Tuberculosis experts have a keen interest in newcomers to Canada.
Immigrants are more likely to get sick with TB than others. In recent years, they’ve accounted for two-thirds of active cases in the country.
That’s why health researchers in B.C. and other provinces are looking for ways to enhance detection of newcomers in danger of becoming ill with the sometimes fatal disease that typically affects the lungs.
“What we’re trying to do is figure out who would be the most high-risk populations and high-yield populations to screen,” Dr. James Johnston told the Georgia Straight in a phone interview.
Johnston is a TB physician with the B.C. Centre for Disease Control. He is leading a team of health experts who are studying ways to improve testing of foreign-born residents in the province.
People with active TB infection aren’t allowed into Canada. They have to get well before they’re given a visa. Immigration applicants with a history of treated TB, or whose chest X-ray shows abnormalities, can come in but are placed under medical surveillance. “The problem is, that process only highlights about two percent of people who arrive to Canada,” Johnston said.
Medical tests prior to departure aren’t designed to detect the disease in its latent form, which could develop into active TB later on.
The need for additional screening programs was underscored in the latest edition of the Canadian Tuberculosis Standards, released in February 2014.
“Only a small proportion of all cases of active TB diagnosed in the foreign-born after arrival in Canada are detected during the immigration post-landing surveillance program,” stated the document, produced jointly by the Public Health Agency of Canada and the Canadian Thoracic Society, the medical arm of the Canadian Lung Association.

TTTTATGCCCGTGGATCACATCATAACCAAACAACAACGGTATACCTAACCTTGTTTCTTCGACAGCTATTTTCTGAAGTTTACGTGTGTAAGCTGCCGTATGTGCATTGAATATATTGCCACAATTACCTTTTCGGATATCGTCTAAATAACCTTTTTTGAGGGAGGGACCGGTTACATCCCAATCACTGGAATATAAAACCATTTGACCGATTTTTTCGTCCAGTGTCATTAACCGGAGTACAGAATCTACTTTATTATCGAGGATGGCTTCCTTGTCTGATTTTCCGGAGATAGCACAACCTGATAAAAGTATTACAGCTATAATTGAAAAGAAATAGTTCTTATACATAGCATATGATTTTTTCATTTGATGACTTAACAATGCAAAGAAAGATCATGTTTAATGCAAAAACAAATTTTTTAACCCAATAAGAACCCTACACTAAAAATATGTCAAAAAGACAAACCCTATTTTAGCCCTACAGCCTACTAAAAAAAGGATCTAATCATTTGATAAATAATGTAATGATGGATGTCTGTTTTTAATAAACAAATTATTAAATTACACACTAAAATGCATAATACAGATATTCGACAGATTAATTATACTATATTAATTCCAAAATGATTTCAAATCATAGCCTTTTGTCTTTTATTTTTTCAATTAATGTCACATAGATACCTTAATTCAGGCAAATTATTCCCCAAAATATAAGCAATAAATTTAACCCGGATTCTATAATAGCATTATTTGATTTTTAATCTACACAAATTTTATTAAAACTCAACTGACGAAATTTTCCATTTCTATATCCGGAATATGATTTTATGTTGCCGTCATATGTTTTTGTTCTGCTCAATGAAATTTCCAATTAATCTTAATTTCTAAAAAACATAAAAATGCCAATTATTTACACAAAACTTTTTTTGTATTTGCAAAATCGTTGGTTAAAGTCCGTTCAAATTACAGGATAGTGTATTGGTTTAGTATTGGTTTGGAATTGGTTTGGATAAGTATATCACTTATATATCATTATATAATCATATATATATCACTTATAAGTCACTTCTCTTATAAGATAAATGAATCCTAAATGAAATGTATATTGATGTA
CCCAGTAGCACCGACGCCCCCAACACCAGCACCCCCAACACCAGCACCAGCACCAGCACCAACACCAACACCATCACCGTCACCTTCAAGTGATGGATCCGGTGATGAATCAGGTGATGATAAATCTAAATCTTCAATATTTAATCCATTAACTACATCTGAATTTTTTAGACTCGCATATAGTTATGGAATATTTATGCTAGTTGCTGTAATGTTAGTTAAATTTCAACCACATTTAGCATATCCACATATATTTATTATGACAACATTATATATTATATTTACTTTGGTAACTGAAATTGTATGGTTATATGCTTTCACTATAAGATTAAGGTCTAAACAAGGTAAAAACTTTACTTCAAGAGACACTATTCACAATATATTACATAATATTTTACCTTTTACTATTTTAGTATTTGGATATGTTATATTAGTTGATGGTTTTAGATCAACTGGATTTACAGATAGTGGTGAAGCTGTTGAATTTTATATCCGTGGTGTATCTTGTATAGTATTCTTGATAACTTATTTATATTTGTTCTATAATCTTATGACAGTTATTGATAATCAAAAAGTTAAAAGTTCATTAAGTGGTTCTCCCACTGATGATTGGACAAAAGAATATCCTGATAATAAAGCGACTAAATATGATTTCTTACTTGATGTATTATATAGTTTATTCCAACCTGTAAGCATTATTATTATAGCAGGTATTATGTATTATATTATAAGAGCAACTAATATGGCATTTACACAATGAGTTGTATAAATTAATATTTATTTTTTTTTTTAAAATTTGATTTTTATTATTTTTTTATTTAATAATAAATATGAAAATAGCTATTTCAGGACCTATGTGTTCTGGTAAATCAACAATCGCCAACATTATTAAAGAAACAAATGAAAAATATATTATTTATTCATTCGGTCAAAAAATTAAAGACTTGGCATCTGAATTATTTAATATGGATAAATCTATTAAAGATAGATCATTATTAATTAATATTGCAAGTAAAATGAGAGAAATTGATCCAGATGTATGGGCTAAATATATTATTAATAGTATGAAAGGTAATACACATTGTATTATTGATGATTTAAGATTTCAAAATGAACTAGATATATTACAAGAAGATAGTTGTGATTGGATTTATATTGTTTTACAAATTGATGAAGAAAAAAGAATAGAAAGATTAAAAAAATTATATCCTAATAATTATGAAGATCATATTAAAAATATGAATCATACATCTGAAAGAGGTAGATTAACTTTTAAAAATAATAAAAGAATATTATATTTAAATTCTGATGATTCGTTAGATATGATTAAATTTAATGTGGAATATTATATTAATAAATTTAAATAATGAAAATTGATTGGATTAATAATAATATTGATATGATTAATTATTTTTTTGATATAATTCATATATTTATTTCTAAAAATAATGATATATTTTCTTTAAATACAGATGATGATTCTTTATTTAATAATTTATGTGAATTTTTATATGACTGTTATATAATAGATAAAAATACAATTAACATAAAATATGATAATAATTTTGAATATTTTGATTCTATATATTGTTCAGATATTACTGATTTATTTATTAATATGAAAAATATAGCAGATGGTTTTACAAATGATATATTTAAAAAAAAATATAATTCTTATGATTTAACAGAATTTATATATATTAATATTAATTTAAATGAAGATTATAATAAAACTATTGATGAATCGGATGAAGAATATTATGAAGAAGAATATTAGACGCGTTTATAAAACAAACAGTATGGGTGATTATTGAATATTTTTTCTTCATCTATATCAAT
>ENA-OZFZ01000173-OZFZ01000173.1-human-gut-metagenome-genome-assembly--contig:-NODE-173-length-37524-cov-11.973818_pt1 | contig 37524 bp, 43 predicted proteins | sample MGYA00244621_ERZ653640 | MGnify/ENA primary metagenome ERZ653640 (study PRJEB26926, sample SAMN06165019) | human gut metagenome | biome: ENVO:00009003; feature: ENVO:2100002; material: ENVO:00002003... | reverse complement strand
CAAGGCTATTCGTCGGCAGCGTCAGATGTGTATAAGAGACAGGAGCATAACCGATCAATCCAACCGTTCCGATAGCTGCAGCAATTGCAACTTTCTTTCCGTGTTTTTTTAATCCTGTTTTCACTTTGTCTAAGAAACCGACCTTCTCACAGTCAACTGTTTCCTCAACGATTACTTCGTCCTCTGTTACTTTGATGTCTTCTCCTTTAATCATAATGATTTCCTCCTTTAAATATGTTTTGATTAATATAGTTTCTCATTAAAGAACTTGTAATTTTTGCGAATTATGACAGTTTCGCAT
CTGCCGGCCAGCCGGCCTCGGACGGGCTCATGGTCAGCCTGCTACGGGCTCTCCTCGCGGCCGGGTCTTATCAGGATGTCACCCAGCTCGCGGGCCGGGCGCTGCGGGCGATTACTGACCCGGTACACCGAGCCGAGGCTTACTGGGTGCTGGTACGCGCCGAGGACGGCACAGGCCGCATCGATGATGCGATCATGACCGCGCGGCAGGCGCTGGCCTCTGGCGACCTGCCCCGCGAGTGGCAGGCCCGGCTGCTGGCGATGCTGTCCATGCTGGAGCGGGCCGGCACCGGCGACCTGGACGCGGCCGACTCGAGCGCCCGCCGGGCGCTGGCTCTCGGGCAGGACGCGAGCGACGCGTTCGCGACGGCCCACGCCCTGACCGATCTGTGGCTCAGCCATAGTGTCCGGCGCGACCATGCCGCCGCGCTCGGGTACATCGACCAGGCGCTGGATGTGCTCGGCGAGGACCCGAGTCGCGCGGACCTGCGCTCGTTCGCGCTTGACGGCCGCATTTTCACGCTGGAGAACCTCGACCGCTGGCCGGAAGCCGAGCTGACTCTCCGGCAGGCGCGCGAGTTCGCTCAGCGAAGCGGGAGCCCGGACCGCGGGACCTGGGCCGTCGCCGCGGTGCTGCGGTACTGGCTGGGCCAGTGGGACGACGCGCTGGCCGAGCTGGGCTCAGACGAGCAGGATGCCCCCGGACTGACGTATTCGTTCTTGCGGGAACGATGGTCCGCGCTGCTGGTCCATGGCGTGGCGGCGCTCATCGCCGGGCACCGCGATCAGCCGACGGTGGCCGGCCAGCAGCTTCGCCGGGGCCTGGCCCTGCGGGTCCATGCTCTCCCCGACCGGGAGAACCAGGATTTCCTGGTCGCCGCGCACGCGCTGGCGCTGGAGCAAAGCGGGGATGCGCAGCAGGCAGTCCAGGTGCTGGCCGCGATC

The paper noted that 66 percent of the 1,577 reported cases of active TB in 2010 occurred among immigrants. It also noted that newcomers have a 13-fold greater incidence of TB than nonaboriginal Canadian-born residents. In certain subgroups of immigrants, the rates are 500 times greater.
Johnston’s research team includes Jennifer Gardy, an assistant professor at the UBC school of population and public health.
According to Gardy, about 300 people in B.C. are diagnosed with active TB each year; about 200 of them are immigrants.
“Typically, these are individuals who arrive in Canada with the latent infection and then, for some reason, their infection wakes up,” Gardy told the Straight in a phone interview.
Gardy noted that pressures on the immune system caused by stress associated with moving to a new country, as well as diseases such as diabetes, render immigrants vulnerable to active infection.
According to the B.C. Strategic Plan for Tuberculosis Prevention, Treatment, and Control, African countries have the highest incidence rates of TB. First released in 2012, the document also indicates that the majority of cases worldwide are found in Asia, with China, India, Philippines, Indonesia, Bangladesh, and Pakistan accounting for almost half.
The province’s plan seeks to halve the number of active TB cases within a decade. It also aims to cut by half TB’s prevalence in three high-risk populations: immigrants, aboriginal people, and marginalized individuals such as the homeless.
Until TB is eliminated globally, it will remain a concern for Canada.
“TB anywhere is TB everywhere,” Gardy said. “It’s only a matter of time before the very scary [drug-]resistant infections arrive on our doorstep. So even though it’s not a huge burden in British Columbia, it is something that we should all be thinking about.”